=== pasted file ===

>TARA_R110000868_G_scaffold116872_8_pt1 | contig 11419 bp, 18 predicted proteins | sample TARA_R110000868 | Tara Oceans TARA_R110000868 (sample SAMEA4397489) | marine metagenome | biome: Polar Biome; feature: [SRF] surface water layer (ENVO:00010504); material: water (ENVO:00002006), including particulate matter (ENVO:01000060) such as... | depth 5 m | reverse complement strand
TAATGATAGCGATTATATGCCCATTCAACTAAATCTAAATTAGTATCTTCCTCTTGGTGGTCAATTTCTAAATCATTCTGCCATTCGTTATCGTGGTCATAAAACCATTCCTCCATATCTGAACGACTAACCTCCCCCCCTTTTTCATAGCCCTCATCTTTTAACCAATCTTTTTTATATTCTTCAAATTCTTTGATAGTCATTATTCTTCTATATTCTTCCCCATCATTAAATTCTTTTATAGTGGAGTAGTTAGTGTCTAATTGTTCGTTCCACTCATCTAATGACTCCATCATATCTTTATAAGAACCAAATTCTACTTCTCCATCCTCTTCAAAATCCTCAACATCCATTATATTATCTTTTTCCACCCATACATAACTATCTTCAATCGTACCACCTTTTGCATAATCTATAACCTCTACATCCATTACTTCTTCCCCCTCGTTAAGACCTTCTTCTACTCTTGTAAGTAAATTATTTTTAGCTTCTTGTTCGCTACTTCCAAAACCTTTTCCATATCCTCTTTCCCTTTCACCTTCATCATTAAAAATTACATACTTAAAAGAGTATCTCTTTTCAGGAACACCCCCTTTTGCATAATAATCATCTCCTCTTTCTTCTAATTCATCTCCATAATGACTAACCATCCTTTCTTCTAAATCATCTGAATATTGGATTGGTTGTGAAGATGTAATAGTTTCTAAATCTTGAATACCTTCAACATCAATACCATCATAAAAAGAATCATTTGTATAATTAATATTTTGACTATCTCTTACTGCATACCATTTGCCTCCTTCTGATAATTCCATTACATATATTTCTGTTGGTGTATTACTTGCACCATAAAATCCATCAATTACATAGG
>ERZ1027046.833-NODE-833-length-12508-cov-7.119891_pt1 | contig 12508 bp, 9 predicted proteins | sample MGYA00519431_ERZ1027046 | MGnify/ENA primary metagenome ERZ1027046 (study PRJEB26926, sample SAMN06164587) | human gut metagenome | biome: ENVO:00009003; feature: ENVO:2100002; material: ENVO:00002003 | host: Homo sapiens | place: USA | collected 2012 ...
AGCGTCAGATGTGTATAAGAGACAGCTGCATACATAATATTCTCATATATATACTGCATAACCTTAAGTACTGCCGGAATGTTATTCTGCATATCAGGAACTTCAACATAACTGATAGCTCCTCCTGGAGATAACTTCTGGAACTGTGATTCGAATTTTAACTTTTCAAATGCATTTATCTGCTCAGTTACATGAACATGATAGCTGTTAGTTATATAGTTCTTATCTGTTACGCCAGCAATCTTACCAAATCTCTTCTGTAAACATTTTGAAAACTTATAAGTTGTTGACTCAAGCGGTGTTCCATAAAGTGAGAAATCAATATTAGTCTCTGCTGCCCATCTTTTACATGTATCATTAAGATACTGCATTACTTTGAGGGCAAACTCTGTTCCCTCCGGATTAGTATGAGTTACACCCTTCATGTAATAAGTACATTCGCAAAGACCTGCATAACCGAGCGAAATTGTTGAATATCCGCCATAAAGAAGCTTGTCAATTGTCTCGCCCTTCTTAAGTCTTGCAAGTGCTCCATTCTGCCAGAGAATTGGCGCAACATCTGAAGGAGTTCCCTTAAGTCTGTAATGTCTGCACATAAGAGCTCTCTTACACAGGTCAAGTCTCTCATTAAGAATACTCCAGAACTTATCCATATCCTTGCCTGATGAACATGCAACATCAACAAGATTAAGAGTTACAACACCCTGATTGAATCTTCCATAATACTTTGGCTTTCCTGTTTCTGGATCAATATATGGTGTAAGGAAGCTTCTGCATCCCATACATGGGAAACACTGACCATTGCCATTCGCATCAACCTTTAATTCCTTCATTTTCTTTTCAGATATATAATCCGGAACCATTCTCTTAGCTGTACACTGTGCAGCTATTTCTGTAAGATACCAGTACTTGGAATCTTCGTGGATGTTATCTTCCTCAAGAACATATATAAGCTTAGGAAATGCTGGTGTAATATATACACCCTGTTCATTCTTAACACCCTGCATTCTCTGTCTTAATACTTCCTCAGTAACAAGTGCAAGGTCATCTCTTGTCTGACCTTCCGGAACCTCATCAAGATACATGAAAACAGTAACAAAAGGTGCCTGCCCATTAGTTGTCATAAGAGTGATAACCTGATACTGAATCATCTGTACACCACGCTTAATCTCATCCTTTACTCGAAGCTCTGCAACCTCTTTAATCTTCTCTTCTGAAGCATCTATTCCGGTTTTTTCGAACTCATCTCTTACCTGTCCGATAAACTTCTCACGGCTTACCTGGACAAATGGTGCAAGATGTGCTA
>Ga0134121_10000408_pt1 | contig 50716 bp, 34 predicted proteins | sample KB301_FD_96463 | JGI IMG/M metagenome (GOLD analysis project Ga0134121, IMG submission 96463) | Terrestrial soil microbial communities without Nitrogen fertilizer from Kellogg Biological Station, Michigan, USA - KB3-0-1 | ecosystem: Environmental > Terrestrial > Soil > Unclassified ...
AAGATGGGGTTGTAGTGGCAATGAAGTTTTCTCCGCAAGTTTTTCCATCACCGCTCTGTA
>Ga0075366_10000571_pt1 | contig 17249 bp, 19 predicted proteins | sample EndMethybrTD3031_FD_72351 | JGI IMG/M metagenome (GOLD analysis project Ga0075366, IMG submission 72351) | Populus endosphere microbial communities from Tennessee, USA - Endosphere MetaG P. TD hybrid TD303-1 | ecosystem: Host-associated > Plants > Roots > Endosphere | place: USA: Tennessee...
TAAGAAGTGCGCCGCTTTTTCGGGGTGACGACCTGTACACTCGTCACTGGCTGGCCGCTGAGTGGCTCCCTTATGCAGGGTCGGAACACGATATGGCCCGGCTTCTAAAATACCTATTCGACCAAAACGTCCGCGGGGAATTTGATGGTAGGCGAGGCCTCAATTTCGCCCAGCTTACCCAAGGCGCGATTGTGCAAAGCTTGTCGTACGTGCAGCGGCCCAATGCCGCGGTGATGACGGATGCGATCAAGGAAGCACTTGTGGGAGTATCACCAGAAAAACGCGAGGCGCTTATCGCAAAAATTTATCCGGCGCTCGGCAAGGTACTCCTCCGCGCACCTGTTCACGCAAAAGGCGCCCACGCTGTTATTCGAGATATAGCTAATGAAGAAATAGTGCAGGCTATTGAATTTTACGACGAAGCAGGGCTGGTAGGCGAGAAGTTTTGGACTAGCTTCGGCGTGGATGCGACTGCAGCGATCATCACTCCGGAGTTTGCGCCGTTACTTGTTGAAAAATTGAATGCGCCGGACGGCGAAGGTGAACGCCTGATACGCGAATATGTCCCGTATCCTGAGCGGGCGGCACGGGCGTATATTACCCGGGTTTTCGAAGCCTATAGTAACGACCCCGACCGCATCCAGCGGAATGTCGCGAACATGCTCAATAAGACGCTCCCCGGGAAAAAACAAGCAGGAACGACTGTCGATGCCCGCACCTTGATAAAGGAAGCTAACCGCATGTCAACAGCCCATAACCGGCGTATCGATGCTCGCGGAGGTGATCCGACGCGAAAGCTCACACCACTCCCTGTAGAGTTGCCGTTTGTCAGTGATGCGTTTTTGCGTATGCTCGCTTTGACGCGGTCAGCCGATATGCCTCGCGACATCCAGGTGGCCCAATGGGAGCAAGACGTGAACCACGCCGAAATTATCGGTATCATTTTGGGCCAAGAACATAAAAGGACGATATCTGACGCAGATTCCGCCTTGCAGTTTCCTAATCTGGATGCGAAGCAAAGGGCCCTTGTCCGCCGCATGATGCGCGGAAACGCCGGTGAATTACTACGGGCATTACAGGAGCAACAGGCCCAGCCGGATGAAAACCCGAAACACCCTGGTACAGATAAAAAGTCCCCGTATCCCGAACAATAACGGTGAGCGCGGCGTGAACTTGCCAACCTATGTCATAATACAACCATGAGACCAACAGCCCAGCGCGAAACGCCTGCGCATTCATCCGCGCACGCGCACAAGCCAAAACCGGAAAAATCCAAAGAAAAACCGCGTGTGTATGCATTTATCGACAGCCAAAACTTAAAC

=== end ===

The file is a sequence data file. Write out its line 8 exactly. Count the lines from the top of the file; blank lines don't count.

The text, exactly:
TAAGAAGTGCGCCGCTTTTTCGGGGTGACGACCTGTACACTCGTCACTGGCTGGCCGCTGAGTGGCTCCCTTATGCAGGGTCGGAACACGATATGGCCCGGCTTCTAAAATACCTATTCGACCAAAACGTCCGCGGGGAATTTGATGGTAGGCGAGGCCTCAATTTCGCCCAGCTTACCCAAGGCGCGATTGTGCAAAGCTTGTCGTACGTGCAGCGGCCCAATGCCGCGGTGATGACGGATGCGATCAAGGAAGCACTTGTGGGAGTATCACCAGAAAAACGCGAGGCGCTTATCGCAAAAATTTATCCGGCGCTCGGCAAGGTACTCCTCCGCGCACCTGTTCACGCAAAAGGCGCCCACGCTGTTATTCGAGATATAGCTAATGAAGAAATAGTGCAGGCTATTGAATTTTACGACGAAGCAGGGCTGGTAGGCGAGAAGTTTTGGACTAGCTTCGGCGTGGATGCGACTGCAGCGATCATCACTCCGGAGTTTGCGCCGTTACTTGTTGAAAAATTGAATGCGCCGGACGGCGAAGGTGAACGCCTGATACGCGAATATGTCCCGTATCCTGAGCGGGCGGCACGGGCGTATATTACCCGGGTTTTCGAAGCCTATAGTAACGACCCCGACCGCATCCAGCGGAATGTCGCGAACATGCTCAATAAGACGCTCCCCGGGAAAAAACAAGCAGGAACGACTGTCGATGCCCGCACCTTGATAAAGGAAGCTAACCGCATGTCAACAGCCCATAACCGGCGTATCGATGCTCGCGGAGGTGATCCGACGCGAAAGCTCACACCACTCCCTGTAGAGTTGCCGTTTGTCAGTGATGCGTTTTTGCGTATGCTCGCTTTGACGCGGTCAGCCGATATGCCTCGCGACATCCAGGTGGCCCAATGGGAGCAAGACGTGAACCACGCCGAAATTATCGGTATCATTTTGGGCCAAGAACATAAAAGGACGATATCTGACGCAGATTCCGCCTTGCAGTTTCCTAATCTGGATGCGAAGCAAAGGGCCCTTGTCCGCCGCATGATGCGCGGAAACGCCGGTGAATTACTACGGGCATTACAGGAGCAACAGGCCCAGCCGGATGAAAACCCGAAACACCCTGGTACAGATAAAAAGTCCCCGTATCCCGAACAATAACGGTGAGCGCGGCGTGAACTTGCCAACCTATGTCATAATACAACCATGAGACCAACAGCCCAGCGCGAAACGCCTGCGCATTCATCCGCGCACGCGCACAAGCCAAAACCGGAAAAATCCAAAGAAAAACCGCGTGTGTATGCATTTATCGACAGCCAAAACTTAAAC